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What can the average woman do to empower other women?

I have often had conversations with my friends about empowering women, and one of the topics that always comes up is the feeling of helplessness. Most women are not rich and famous, and it is sometimes difficult to see how we as individuals can help with enormous problems such as war, poverty, hunger, maternal mortality, human rights, and human trafficking.
How can one woman make a difference?

1) Volunteer! Time = money

There are many organizations that desperately require volunteers, and there are many opportunities to directly help women. Are you good at English or other languages? Teach a class for immigrant women, or translate documents for an NGO or charity. Do you like children? Volunteer to read at your local school, assist with teaching, or coach a children's sports team. Do you have experience with babies? Volunteer to help a new mother with advice, childcare and cleaning. Do you relate well to the elderly? Visit and talk with elderly at a nursing home or hospital. Do you have a lot of friends? Host a fundraising party for your favourite women's charity, and ask guests to donate. Are you a good gardener? Start a community garden in your area with vegetables and fruit, get other volunteers to assist, and donate the produce to needy families.
These are just some suggestions, but volunteering has a direct impact on women's lives, and is also a fulfilling experience!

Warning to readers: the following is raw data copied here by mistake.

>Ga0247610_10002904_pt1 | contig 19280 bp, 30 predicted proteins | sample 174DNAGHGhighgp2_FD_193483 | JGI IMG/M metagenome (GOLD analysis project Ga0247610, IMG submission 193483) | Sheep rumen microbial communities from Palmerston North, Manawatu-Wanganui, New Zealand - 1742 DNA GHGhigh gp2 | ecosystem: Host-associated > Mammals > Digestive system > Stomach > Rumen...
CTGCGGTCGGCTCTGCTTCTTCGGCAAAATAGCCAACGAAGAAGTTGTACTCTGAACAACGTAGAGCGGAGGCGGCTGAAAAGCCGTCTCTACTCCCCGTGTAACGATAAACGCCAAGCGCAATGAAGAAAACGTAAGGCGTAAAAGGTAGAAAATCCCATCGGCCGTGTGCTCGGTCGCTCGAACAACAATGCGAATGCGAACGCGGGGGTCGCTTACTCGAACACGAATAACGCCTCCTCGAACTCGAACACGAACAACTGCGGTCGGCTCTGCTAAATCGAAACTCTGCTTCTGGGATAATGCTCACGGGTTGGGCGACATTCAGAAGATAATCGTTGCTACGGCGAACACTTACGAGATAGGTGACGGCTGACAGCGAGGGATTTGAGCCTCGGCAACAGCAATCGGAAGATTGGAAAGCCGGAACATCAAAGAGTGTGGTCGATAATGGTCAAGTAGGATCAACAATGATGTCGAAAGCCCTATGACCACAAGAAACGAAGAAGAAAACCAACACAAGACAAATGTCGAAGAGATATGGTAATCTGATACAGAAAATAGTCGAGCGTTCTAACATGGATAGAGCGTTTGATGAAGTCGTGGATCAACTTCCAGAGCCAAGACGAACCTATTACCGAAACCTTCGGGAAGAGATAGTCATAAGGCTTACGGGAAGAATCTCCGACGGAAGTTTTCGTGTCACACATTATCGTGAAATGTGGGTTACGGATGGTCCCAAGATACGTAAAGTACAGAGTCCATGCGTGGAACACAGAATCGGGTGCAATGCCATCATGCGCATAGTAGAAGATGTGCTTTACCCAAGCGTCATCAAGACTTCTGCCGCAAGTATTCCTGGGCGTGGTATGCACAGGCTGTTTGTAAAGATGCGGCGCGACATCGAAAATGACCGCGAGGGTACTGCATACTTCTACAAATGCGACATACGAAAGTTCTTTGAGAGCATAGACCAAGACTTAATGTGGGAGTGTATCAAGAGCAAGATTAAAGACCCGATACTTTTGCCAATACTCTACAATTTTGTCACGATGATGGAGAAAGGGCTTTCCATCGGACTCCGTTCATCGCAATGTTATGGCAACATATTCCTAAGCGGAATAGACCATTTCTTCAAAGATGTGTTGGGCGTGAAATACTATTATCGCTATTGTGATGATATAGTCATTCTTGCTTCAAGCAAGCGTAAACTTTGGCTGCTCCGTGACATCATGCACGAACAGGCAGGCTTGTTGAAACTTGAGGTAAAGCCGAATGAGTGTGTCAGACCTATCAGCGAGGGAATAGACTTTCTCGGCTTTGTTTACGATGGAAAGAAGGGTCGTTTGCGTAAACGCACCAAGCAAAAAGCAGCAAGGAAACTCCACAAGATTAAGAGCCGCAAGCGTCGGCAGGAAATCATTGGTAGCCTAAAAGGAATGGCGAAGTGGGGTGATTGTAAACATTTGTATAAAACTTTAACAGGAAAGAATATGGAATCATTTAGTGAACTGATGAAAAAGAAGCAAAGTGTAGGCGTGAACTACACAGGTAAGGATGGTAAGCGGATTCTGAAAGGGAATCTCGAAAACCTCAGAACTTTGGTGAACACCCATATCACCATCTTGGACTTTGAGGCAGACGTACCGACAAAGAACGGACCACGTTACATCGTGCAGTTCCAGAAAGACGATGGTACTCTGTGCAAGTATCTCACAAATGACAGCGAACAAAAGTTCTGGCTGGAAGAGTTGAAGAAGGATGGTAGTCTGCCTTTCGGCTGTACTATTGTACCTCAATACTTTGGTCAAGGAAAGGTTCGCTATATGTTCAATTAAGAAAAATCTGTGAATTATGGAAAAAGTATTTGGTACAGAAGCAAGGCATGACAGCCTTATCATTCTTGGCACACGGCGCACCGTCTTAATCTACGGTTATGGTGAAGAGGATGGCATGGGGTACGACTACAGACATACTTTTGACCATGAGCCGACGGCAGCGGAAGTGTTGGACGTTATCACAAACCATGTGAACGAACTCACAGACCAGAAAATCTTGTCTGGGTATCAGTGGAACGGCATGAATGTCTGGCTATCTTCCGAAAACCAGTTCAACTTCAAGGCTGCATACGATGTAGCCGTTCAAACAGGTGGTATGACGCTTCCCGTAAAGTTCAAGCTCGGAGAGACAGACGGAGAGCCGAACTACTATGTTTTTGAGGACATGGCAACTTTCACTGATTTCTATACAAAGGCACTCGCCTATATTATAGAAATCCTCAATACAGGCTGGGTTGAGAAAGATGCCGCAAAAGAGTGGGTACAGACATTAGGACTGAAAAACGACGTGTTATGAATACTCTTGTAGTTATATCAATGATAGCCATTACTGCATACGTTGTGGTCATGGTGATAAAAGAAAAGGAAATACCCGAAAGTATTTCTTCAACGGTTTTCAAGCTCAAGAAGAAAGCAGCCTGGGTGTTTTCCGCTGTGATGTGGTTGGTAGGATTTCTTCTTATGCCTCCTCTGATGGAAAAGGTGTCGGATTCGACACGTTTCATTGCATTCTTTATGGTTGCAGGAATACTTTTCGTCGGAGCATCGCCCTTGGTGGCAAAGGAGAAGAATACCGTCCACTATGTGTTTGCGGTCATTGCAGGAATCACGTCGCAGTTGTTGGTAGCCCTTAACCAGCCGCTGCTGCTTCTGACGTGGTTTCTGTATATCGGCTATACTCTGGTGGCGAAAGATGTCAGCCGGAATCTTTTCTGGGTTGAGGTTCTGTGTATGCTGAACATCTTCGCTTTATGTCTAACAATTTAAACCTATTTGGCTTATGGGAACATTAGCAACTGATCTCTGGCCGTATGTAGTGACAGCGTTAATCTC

2) Communicate!

Women are naturally good communicators, and enjoy discussions...so talk about meaningful topics. I try to slip a 'social cause' or facts on women's causes into every conversation that I have, wherever I am. I have chatted at the bus stop, with the cashier at the grocery store, at the doctor's office...many people are unaware of the crises facing the world's women, and more than one person has thanked me, and gone on to represent the cause.

3) Buy fair trade and ethically sourced products!

When we make our purchases for ourselves or our families, we should be asking retailers where and how the products were made. Millions of women around the world work in agricultural work, factories or shops that exploit the workers, and treat them horrendously. Look for fair trade symbols on items such as coffee, tea or grains. Demand fair trade products, or find alternative products that are ethically produced. If enough women shift their buying preferences, companies will have to change their policies. (I try to purchase fair trade clothing especially, but if I cannot afford it, I will buy second-hand clothes instead.) Donate gently used items to a women's shelter or local organization that assists low-income women. Share children's toys and equipment with a toy library among a co-op of women, instead of buying multiples of the same toys.

4) Teach your children about equality!

Teach your children that we live on a planet that is shared by billions of people of all different colours, religions, races, cultures and beliefs. Use public libraries, the Internet, maps and books to teach them that the world is a big place, but that we share it! Teach your girls that they can do anything, and teach your boys that it is all right to be nurturing. A mother is the first person that any child learns from, and there is no more important lesson to teach children than equality for all.

5) Get political!